WARSAW, Poland -- President Lech Walesa is warning that he would impose martial law if it were necessary to "save the country" from anarchy.
Asked by the youth paper Sztandar Mlodych about reports of high-level discussions last week in Washington on a possible state of emergency in Poland, Mr. Walesa said he would fight for democracy, it was reported yesterday.
But, he added, "If I have to deal with anarchy, widespread strikes, if the situation were to become dramatic, I would have to rely on force to save the country."
Strikes are in fact widespread as post-Communist economic reforms force prices up, living standards down and workers out of jobs. Labor Minister Michal Boni warned Tuesday of a possible "explosion" of discontent.
The president, who telephoned Sztandar Mlodych after reading its reports, told reporter Marek Rudnicki, "If there are questions in the United States about the possibility of imposing a state of emergency, I can now answer: Yes, I could do it, I repeat, to save the country."
A decade ago, on Dec. 13, 1981, Communist leader Gen. Wojciech Jaruzelski ended a period of widespread strikes, led by Solidarity's Mr. Walesa, by clamping Poland under martial law. "It is a last resort," he told Poles then, "to extricate the country from crisis and to save the state from disintegration."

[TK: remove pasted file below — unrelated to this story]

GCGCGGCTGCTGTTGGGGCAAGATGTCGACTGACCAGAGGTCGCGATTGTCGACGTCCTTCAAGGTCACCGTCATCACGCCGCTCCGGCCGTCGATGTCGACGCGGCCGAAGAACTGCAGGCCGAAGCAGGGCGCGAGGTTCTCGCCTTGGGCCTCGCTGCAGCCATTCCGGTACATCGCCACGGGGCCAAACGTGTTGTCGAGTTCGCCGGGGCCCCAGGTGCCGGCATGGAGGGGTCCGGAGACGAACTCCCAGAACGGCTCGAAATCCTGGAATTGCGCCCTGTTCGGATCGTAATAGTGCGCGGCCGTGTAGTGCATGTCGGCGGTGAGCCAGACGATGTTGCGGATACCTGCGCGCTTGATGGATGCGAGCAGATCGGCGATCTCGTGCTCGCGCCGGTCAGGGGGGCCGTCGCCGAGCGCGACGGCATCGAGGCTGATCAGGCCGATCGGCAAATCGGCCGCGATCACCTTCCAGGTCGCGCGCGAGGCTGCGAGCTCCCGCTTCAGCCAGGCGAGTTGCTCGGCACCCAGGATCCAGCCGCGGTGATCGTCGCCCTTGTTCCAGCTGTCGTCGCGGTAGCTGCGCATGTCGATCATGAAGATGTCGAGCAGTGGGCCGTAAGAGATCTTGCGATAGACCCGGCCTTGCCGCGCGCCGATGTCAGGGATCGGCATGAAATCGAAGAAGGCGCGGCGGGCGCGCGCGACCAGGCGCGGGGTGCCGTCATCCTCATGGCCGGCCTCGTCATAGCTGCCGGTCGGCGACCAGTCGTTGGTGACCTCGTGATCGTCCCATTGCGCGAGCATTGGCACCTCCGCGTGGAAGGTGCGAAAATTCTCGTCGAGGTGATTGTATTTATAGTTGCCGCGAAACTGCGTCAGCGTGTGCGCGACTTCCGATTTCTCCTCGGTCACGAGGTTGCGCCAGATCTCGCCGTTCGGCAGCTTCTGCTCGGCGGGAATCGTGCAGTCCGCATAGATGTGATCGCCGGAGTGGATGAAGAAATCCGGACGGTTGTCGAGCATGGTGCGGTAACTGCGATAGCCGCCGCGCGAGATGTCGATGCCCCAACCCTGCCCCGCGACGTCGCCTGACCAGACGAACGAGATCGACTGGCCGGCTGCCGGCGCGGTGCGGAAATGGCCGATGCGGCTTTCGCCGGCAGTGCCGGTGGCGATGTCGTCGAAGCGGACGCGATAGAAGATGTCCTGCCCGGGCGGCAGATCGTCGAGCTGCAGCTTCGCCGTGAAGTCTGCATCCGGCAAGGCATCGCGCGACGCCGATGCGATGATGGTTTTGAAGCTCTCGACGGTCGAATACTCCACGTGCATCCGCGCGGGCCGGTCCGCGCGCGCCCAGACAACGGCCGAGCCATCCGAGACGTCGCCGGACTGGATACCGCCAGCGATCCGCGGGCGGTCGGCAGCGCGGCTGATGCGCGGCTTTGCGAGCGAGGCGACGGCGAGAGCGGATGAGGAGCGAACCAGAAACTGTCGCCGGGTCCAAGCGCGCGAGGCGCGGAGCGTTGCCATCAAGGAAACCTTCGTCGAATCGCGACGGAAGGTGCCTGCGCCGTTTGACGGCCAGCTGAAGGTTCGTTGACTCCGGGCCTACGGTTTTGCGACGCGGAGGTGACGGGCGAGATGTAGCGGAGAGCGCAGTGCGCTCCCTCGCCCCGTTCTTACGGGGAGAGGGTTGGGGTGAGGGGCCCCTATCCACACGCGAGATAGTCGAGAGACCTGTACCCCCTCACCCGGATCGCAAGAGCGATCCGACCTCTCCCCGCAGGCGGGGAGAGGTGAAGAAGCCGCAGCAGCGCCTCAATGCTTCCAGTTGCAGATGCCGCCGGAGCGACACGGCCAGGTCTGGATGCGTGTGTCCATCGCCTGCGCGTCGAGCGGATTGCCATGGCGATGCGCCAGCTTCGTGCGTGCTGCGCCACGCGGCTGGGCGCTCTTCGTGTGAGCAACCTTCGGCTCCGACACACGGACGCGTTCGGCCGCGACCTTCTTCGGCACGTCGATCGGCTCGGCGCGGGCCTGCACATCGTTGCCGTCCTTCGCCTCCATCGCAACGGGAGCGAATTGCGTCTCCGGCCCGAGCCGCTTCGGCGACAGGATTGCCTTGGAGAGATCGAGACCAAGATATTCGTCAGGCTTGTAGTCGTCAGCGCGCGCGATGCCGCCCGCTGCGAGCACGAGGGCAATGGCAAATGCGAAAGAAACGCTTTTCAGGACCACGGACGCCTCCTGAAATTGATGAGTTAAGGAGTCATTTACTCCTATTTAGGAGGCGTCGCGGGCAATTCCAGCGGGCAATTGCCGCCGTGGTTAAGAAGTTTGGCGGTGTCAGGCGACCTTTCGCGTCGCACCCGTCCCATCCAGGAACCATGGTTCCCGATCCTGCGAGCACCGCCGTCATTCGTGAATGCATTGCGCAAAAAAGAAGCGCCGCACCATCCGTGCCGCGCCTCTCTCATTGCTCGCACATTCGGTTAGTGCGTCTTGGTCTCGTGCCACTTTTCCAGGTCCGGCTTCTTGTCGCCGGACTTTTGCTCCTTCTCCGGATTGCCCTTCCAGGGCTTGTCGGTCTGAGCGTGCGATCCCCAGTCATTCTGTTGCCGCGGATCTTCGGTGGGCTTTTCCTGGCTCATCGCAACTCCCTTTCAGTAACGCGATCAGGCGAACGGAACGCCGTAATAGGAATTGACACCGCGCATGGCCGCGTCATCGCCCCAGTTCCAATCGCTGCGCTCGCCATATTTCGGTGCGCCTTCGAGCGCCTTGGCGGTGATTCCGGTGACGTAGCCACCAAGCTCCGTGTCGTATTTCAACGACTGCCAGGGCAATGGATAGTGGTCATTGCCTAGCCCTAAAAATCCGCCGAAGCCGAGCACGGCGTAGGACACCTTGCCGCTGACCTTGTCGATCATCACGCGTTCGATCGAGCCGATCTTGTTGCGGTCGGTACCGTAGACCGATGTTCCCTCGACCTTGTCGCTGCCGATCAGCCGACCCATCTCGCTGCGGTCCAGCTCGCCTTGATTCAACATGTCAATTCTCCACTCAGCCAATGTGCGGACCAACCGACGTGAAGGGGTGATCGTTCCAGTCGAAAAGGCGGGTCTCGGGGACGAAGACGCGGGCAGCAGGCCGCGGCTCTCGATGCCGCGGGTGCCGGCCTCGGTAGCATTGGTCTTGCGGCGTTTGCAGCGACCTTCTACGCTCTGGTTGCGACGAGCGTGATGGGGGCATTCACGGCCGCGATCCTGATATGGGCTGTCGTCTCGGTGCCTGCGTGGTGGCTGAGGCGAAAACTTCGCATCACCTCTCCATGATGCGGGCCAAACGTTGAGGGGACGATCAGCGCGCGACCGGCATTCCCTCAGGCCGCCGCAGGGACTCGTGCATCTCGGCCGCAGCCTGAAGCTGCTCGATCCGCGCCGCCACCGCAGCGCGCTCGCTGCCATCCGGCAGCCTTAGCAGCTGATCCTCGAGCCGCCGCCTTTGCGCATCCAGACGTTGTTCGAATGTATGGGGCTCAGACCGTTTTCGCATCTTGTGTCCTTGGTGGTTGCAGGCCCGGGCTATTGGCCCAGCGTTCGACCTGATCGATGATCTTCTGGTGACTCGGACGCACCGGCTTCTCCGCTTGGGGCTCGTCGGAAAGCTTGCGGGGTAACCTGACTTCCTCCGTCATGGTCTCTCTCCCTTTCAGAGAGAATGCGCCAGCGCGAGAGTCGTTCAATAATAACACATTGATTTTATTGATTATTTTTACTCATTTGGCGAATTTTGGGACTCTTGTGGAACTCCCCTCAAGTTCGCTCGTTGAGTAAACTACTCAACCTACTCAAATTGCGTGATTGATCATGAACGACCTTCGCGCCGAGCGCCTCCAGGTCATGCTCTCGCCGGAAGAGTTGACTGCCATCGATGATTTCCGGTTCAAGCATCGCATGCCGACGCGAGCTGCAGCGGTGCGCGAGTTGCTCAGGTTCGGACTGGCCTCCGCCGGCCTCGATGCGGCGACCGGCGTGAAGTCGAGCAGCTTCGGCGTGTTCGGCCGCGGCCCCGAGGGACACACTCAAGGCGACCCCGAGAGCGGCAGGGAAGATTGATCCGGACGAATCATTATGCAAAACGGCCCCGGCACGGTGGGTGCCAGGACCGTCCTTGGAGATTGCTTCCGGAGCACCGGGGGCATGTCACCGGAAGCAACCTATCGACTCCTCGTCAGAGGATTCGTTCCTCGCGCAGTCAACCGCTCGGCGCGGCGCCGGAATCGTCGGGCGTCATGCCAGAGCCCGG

Mr. Walesa's spokesman, Andrzej Drzycimski, confirmed the president's remarks.
"On our way to democracy we are bordering almost on anarchy, and there exists a threat that democracy can be impaired, destroyed," he told Poland's PAP news agency. "In such a situation, may it never arise, the president will not permit anarchy to take over Poland."
Mr. Drzycimski added, however, that Mr. Walesa's remarks announced "neither a state of emergency nor martial law."
The Sztandar Mlodych interview capped two weeks of controversy surrounding this month's U.S. visit by Maciej Zalewski, presidential secretary of state. Polish press reports said Mr. Zalewski raised the possibility of Poland's Council for National Security taking over the government should democracy collapse.
Foreign Minister Krzysztof Skubiszewski denied that the visit was coordinated with the government and accused Mr. Zalewski of exceeding his authority.
The conflict between presidency and government coincided with new opinion polls showing Mr. Walesa's popularity slipping.
Fully 49 percent of respondents considered his actions designed primarily to enhance his personal power. Only 36 percent thought they were for the good of the country.
Asked to characterize the last two years, 34 percent said that "new authorities had taken the Communists' place, but where they were heading was not clear."
Only 11 percent believed that dictatorship had given way to democracy.